Spain Supreme Court rejects compensation for thalidomide victims

A disabled woman affected by phocomelia, malformation of the limbs, due to thalidomide drives a wheelchair during a protest in front of the Spanish parliament called by Avite, in Madrid, April 28, 2015 (AFP Photo/Pierre-Philippe Marcou)

Madrid (AFP) - Spain's Supreme Court on Wednesday upheld a lower court ruling that the German maker of pregnancy drug thalidomide does not have to compensate Spaniards who suffered birth defects from it.

The court confirmed a Madrid provincial tribunal's acceptance in October 2014 of an appeal by the company Grunenthal that the statute of limitations for the plaintiffs' case had expired.

A lower court had in November 2013 ordered the firm to pay 20,000 euros ($22,300) for each percentage point of disability suffered by the victims as recognised by Spain's health ministry but Grunenthal appealed.

It did not specify exactly how many plaintiffs there were nor how much the compensation and costs would add up to in total.

The case was brought forward in 2012 by Avite, an association representing Spaniards born with severe defects after their mothers took the drug during their pregnancies to treat morning sickness.

It had sought compensation of 204 million euros for its members.

Supreme Court justices voted eight to one to uphold the lower court's ruling despite a recommendation from the public prosecutor's office that it accept the plaintiffs' appeal.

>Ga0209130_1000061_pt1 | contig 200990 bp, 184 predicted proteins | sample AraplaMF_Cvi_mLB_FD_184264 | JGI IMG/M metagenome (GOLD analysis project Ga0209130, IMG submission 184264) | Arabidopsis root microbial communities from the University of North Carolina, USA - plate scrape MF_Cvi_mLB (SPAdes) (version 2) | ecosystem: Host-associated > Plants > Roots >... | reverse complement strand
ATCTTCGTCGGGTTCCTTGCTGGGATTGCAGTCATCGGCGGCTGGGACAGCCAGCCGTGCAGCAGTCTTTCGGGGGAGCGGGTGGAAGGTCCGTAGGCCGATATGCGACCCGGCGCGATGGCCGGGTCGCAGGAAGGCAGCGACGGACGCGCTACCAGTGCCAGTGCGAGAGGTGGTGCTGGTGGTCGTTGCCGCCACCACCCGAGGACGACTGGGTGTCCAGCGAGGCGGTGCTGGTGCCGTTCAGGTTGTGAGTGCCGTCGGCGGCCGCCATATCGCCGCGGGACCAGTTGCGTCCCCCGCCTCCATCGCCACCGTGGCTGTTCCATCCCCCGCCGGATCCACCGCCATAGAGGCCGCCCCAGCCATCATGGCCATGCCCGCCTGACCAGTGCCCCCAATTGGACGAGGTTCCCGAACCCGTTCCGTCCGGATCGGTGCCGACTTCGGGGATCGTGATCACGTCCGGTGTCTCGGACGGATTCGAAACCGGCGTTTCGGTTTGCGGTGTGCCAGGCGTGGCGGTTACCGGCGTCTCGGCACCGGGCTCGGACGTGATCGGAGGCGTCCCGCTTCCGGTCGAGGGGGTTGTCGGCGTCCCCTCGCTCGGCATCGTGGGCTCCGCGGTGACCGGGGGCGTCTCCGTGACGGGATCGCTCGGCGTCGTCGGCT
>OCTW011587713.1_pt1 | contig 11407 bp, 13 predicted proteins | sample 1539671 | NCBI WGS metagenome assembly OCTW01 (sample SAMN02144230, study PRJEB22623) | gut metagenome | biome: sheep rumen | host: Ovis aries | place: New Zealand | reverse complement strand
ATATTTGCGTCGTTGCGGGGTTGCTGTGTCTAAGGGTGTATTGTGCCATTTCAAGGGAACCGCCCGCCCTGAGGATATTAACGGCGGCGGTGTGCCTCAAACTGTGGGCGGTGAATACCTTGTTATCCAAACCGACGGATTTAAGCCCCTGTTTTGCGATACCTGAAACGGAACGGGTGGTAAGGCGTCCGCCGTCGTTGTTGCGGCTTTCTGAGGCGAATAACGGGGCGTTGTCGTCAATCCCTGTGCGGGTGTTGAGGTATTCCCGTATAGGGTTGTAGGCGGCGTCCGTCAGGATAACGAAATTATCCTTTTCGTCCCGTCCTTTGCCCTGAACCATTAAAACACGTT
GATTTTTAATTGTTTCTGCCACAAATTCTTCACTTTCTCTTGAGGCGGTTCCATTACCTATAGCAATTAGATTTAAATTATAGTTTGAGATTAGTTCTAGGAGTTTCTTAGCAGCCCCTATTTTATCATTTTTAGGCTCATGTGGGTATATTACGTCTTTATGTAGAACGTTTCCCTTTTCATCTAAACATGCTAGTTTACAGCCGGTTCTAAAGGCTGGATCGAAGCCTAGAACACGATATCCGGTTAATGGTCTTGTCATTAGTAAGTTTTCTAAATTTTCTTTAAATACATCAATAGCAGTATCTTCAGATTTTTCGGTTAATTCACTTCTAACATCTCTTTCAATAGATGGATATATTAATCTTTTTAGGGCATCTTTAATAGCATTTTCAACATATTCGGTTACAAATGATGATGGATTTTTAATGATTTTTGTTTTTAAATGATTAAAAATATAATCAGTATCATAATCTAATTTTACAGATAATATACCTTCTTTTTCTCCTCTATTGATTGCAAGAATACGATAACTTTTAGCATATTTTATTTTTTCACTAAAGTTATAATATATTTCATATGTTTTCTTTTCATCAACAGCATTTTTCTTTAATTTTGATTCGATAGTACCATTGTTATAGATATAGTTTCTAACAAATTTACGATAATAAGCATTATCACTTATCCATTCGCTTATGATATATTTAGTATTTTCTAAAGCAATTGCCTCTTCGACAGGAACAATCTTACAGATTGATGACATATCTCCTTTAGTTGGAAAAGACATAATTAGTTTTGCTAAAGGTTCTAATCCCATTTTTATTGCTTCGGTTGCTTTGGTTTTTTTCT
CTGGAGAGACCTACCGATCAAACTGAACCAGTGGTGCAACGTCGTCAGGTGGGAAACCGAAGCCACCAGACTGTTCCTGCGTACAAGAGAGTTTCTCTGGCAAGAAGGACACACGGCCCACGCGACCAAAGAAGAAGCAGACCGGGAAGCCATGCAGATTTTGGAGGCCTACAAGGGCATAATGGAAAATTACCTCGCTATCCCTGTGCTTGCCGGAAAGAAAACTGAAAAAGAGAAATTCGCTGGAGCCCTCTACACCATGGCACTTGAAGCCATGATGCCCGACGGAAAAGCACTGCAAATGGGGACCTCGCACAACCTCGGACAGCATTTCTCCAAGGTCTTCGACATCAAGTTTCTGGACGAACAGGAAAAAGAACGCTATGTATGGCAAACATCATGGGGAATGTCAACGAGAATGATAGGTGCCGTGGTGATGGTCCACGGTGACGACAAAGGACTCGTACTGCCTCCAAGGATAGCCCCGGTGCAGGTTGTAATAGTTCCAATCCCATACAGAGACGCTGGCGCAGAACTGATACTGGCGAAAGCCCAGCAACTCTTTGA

But the court left the door open for future civil claims of compensation "based on the appearance of unknown damage or aggravation of existing damage".

"We will continue the fight and will go before the Constitutional Court and the European Court of Human Rights," a lawyer for the victims, Ignacio Marinez, told reporters.

Thalidomide was originally marketed as a sedative, but from the late 1950s was prescribed to women around the world to combat morning sickness.

Many of the children of the mothers who took the drug were born with abnormally short limbs and in some cases without any arms, legs or hips. In late 1961 the drug was withdrawn from the British and German markets.

But it continued to be sold in other countries including Spain, Canada and Japan for several more months.

The drug is estimated to have caused deformities in 10,000 to 20,000 babies in some 40 countries.

Avite estimates that up to 3,000 babies may have been born with deformities in Spain because of the drug.